Real World Emissions Testing May Lead To Larger Engines


Blame it on Volkswagen. Until the diesel emissions cheating scandal broke more than a year ago, the world of automobiles was cruising along, serene in the knowledge that emissions testing protocols were doing a pretty good job of protecting us from cars that pollute the environment. Then the world shifted on its axis and we found, much to everyone’s dismay, that emissions testing in the lab is worthless when it comes to measuring real world performance.

real world emissions testing

In order to meet increasingly rigorous emissions regulations, automakers for years have been downsizing the engines they use. V-8’s became V-6’s. 4 cylinders became 3 cylinders. Fiat and some other manufacturers started offering 2 cylinder engines in some models. The trick was to add turbochargers to the smaller engines to make up for the decrease in displacement.

In theory, the smaller engines would perform brilliantly in emissions testing performed in laboratories using dynomometers computer simulations. That part turned out to be true. But when Dieselgate came along, it made people realize that those emissions testing protocols were worthless when it comes to measuring performance in real world driving situation.

The discrepancy was particularly noticeable with diesel engines. The smaller the engines got, the higher their real world emissions. Apparently the extra heat created by adding turbochargers causes NOx emissions to soar to levels as much as 15 times higher than measured in the lab. The smaller gas engines have issues, too. They become less fuel efficient in real world driving. Worse, they tend to spew particulates out the tailpipe along with increased amounts of carbon monoxide.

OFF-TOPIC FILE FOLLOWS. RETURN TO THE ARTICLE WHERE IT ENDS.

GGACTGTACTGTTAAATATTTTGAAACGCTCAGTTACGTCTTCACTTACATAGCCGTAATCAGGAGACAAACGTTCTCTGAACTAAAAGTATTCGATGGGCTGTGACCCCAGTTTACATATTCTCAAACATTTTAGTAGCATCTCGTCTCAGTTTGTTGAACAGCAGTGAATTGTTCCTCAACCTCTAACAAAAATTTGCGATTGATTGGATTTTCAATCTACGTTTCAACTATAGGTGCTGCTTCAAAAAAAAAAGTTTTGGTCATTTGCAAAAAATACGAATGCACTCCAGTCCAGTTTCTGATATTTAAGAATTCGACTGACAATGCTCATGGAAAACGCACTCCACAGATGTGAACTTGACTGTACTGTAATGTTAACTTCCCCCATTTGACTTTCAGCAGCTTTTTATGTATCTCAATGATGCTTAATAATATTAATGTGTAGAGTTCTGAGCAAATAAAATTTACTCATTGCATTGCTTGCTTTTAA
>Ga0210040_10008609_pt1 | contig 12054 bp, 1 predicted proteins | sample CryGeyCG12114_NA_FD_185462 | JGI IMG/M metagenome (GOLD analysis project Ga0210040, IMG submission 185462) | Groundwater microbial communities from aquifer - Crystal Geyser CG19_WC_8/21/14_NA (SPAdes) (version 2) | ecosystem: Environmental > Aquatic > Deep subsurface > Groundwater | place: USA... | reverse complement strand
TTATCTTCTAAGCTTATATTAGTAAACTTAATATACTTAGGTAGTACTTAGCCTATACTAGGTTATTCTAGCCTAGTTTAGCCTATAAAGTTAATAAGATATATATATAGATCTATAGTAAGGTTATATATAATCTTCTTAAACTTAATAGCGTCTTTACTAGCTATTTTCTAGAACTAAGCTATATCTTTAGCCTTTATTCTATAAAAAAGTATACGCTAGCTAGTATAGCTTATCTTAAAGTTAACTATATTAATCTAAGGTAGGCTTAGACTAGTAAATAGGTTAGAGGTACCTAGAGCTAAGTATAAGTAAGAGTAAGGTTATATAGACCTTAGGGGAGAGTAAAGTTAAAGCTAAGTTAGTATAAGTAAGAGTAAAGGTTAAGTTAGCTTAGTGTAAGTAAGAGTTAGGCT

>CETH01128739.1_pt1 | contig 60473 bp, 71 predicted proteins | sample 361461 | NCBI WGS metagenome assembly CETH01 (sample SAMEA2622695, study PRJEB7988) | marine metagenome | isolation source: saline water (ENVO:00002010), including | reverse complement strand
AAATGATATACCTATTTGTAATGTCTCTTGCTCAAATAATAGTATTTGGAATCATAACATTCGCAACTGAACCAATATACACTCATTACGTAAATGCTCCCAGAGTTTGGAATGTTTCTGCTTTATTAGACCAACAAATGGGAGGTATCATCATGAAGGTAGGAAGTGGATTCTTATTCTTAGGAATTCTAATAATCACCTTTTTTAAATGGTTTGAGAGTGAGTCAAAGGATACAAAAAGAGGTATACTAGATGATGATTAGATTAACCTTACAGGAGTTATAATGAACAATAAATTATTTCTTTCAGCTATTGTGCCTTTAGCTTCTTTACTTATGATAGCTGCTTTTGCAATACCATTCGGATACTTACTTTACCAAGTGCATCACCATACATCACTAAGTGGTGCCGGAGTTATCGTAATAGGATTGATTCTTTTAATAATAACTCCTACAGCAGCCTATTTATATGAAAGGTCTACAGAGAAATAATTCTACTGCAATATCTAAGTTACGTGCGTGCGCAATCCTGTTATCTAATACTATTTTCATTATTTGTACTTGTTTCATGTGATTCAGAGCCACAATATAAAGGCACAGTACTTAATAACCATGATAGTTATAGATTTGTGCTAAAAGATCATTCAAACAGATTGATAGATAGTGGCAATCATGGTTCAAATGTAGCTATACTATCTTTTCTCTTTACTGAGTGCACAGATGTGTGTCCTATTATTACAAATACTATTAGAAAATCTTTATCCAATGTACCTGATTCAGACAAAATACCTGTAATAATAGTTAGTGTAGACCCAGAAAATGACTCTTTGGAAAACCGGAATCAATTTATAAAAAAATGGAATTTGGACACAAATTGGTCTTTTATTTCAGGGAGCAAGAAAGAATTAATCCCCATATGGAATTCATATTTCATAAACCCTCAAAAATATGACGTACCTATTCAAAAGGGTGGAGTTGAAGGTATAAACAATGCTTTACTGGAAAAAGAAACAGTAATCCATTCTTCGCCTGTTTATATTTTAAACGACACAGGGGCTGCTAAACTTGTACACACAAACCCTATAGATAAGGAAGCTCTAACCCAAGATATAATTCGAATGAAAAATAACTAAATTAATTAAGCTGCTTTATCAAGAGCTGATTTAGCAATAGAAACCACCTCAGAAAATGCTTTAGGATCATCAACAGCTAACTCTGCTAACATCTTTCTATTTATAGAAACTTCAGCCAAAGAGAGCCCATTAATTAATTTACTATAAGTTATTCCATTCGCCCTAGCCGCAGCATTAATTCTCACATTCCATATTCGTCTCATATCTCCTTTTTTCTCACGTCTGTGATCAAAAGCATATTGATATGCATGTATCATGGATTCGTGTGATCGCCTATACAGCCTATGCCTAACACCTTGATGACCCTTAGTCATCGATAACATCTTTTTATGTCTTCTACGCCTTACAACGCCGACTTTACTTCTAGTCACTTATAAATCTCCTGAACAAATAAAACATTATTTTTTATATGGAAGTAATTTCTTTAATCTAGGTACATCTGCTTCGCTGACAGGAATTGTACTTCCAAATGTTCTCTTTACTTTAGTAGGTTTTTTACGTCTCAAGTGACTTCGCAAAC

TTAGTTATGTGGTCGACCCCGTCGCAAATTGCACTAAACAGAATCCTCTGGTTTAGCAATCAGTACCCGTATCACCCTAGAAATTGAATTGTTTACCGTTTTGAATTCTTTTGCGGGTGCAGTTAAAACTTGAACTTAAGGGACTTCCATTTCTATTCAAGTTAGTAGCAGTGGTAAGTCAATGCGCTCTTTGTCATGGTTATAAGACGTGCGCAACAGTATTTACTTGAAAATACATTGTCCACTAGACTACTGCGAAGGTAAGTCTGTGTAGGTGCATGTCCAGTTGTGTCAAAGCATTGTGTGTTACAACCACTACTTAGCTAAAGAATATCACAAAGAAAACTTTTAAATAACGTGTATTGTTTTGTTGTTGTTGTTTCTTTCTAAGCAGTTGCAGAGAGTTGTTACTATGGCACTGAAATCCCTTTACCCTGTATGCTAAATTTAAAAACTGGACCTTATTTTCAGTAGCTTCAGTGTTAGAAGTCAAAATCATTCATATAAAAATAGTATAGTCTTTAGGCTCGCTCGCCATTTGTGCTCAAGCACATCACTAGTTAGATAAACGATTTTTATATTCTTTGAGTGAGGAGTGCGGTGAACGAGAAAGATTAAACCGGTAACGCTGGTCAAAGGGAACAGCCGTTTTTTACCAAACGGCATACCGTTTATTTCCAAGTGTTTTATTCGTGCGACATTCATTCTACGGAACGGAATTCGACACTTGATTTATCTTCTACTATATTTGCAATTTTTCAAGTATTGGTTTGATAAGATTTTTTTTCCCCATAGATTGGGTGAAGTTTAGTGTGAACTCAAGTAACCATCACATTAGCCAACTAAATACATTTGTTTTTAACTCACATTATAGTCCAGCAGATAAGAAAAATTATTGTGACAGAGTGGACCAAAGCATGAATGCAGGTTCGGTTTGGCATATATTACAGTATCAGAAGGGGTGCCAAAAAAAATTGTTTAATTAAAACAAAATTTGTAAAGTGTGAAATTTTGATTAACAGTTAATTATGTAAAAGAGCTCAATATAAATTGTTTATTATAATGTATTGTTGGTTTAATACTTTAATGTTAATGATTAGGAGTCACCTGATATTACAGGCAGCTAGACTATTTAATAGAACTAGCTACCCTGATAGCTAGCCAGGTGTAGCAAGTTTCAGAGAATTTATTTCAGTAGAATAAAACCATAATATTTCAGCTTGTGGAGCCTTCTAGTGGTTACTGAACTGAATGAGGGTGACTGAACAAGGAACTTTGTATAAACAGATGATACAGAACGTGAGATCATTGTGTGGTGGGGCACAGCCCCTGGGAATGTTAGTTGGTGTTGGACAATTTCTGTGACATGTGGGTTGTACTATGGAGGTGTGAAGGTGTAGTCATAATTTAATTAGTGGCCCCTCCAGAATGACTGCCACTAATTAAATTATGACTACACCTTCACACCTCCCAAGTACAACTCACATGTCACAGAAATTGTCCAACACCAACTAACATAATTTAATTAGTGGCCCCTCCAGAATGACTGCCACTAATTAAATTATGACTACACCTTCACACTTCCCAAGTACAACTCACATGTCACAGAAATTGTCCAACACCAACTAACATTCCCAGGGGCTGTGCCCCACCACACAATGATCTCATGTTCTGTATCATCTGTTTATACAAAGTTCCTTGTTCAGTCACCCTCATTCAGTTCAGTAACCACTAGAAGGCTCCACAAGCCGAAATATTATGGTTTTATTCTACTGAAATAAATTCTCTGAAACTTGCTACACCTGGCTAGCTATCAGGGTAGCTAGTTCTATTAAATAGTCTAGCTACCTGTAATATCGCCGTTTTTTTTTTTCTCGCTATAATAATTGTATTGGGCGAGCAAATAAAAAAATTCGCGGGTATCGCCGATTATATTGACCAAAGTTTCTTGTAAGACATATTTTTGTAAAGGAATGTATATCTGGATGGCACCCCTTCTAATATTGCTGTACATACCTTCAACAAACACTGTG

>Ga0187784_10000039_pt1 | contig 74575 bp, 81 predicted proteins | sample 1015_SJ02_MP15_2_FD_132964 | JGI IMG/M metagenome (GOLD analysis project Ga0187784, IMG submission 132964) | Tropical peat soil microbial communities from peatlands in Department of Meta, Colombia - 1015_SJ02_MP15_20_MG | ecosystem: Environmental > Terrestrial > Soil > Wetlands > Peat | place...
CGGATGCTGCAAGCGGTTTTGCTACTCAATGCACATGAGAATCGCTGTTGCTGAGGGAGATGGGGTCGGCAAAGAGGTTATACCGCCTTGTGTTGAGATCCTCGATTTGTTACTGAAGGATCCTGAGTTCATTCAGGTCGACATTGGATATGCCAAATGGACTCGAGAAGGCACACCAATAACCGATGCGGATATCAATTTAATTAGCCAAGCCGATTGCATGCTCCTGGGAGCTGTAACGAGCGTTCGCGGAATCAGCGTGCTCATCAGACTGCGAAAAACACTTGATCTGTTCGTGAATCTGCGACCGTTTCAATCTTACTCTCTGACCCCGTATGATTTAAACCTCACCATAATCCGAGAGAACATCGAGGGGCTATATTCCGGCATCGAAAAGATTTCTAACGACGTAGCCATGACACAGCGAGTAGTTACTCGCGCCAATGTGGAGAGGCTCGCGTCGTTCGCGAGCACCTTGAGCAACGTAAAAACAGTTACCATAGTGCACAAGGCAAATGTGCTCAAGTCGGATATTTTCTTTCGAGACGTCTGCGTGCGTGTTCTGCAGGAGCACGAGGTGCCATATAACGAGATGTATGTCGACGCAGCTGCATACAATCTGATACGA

“They might be doing OK in the current European test cycle, but in the real world they are not performing,” said Pavan Potluri, an analyst with influential forecaster IHS Automotive. “So there’s actually a bit of ‘upsizing’ going on, particularly in diesel.”

The European Union is about to make real world emissions testing mandatory and that is causing a kerfluffle in the industry. “The techniques we’ve used to reduce engine capacities will no longer allow us to meet emissions standards,” said Alain Raposo, head of powertrain at Renault-Nissan. “We’re reaching the limits of downsizing,” he said at the Paris auto show this month.

The tougher real world tests may kill diesel engines smaller than 1.5 liters and gas engines below about 1.2, analysts predict. That in turn increases the challenge of meeting CO2 goals, adding urgency to the scramble for electric cars and hybrids. The issue is less serious in North America and China, where the push to downsize engines has not reached the levels seen in Europe. But it does show that going smaller and bolting on a turbo is not the magic solution some thought it was.

What may work, however, is marrying smaller engines to electric motors to create a powertrain that meets the needs of motorists and the environment. In a curious way, the troubles at Volkswagen may actually end up making electric cars — or partially electric cars — more common in the marketplace.

Source: Reuters  Photo via Hybrid Cars

About the Author

I have been a car nut since the days when Rob Walker and Henry N. Manney, III graced the pages of Road & Track. Today, I use my trusty Miata for TSD rallies and occasional track days at Lime Rock and Watkins Glen. If it moves on wheels, I'm interested in it. Please follow me on Google + and Twitter.
  • kvleeuwen

    What a waste of R&D resources… then, and now again.

  • topkill

    And the Saudi’s have changed their tune and now OPEC has limits coming so oil prices will start to rise again.

    Electric cars will start to accelerate in every way. That inflection point is starting to come more and more quickly.

  • kevin mccune

    So we have hit the “barrier ” again .

  • JP